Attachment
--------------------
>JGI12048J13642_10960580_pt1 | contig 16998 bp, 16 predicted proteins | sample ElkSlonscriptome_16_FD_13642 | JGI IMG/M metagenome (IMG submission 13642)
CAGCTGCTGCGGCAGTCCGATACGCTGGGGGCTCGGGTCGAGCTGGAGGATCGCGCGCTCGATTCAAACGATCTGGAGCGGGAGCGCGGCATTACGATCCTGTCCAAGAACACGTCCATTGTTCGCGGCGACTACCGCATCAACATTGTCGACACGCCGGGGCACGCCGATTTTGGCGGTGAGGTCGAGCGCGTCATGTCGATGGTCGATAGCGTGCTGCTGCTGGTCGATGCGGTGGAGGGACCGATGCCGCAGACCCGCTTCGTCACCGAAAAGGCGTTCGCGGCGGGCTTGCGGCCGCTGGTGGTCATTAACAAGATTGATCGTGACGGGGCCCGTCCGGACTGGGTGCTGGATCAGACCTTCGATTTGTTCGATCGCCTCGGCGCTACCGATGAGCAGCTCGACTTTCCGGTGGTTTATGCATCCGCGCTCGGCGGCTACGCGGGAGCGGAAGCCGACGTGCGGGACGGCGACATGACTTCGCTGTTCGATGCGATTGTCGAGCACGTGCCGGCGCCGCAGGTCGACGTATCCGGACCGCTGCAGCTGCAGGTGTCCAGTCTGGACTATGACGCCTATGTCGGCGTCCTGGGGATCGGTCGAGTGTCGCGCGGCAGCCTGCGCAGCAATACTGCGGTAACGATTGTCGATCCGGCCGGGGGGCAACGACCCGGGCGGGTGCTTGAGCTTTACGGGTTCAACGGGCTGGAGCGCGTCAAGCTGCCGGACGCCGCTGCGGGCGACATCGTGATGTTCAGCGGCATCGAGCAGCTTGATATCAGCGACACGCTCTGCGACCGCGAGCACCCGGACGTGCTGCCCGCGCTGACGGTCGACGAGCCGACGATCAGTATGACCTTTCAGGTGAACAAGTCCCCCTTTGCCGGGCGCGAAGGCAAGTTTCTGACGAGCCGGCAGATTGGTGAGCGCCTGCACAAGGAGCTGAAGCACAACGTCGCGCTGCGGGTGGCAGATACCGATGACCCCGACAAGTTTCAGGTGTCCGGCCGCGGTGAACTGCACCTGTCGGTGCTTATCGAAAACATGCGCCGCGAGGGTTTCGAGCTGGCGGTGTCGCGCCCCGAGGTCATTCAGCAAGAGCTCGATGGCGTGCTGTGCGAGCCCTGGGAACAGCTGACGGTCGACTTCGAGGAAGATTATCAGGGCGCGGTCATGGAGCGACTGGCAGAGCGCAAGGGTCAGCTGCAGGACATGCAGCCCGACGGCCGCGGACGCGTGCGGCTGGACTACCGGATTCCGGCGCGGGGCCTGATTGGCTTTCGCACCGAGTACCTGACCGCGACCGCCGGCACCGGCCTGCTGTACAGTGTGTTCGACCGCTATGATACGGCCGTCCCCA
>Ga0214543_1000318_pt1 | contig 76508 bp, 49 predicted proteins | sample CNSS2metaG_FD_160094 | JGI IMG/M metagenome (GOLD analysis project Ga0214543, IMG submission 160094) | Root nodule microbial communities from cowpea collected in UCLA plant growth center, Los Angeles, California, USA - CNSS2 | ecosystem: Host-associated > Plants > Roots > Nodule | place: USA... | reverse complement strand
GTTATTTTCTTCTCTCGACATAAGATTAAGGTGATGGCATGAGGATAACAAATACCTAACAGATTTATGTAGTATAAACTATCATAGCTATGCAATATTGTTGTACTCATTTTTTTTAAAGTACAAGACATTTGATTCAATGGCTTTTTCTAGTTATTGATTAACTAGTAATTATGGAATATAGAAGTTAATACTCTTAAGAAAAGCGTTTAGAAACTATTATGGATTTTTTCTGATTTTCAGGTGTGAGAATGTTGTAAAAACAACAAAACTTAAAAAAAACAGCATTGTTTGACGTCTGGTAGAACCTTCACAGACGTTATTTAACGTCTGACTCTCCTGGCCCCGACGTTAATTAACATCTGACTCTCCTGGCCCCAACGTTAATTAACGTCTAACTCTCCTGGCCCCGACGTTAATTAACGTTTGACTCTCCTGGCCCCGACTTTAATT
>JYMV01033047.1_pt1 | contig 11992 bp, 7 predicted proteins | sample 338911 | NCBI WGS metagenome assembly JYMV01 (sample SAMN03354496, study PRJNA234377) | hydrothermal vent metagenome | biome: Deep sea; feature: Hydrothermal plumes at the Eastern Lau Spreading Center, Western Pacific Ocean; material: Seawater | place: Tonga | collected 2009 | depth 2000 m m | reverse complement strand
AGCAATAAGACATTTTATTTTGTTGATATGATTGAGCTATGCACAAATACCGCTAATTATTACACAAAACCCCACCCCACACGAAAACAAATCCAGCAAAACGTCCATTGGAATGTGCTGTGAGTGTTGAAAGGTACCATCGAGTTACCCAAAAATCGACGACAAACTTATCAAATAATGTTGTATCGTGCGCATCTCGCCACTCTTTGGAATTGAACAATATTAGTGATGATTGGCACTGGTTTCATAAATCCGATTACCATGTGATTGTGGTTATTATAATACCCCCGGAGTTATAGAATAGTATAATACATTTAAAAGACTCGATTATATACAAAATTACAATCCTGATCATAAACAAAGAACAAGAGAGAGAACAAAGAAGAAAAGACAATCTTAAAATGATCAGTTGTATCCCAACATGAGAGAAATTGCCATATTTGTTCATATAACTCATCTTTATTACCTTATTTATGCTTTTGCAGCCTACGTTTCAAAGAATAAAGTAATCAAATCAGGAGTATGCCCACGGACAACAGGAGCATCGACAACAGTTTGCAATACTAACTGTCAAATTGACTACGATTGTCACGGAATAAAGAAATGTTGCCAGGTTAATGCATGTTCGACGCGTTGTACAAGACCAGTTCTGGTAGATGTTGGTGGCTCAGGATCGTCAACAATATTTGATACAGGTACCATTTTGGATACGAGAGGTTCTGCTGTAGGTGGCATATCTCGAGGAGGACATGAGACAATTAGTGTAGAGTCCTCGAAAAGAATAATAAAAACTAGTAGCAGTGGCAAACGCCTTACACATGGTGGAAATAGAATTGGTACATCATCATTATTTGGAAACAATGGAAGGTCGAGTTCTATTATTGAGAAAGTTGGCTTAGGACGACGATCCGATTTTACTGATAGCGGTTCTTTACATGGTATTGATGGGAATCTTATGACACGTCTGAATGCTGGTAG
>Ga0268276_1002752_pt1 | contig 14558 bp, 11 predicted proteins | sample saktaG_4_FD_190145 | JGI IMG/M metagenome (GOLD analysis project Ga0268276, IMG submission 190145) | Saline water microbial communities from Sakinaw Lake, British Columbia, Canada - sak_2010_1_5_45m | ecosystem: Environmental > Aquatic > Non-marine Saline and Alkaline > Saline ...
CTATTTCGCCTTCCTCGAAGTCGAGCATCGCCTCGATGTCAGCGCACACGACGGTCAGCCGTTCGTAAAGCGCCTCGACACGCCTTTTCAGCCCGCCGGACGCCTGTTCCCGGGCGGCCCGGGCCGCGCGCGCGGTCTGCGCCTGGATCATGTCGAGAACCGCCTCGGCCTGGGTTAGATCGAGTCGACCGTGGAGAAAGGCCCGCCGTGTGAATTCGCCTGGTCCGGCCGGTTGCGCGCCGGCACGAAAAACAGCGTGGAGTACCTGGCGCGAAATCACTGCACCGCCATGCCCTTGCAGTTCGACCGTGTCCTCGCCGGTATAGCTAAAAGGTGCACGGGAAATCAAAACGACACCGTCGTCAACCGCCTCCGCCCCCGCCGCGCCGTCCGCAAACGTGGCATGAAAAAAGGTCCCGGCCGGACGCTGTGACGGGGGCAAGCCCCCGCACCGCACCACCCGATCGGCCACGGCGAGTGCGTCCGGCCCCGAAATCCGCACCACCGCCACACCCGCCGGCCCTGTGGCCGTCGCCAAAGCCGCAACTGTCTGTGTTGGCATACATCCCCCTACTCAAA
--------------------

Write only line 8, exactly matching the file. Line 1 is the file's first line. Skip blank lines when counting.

CTATTTCGCCTTCCTCGAAGTCGAGCATCGCCTCGATGTCAGCGCACACGACGGTCAGCCGTTCGTAAAGCGCCTCGACACGCCTTTTCAGCCCGCCGGACGCCTGTTCCCGGGCGGCCCGGGCCGCGCGCGCGGTCTGCGCCTGGATCATGTCGAGAACCGCCTCGGCCTGGGTTAGATCGAGTCGACCGTGGAGAAAGGCCCGCCGTGTGAATTCGCCTGGTCCGGCCGGTTGCGCGCCGGCACGAAAAACAGCGTGGAGTACCTGGCGCGAAATCACTGCACCGCCATGCCCTTGCAGTTCGACCGTGTCCTCGCCGGTATAGCTAAAAGGTGCACGGGAAATCAAAACGACACCGTCGTCAACCGCCTCCGCCCCCGCCGCGCCGTCCGCAAACGTGGCATGAAAAAAGGTCCCGGCCGGACGCTGTGACGGGGGCAAGCCCCCGCACCGCACCACCCGATCGGCCACGGCGAGTGCGTCCGGCCCCGAAATCCGCACCACCGCCACACCCGCCGGCCCTGTGGCCGTCGCCAAAGCCGCAACTGTCTGTGTTGGCATACATCCCCCTACTCAAA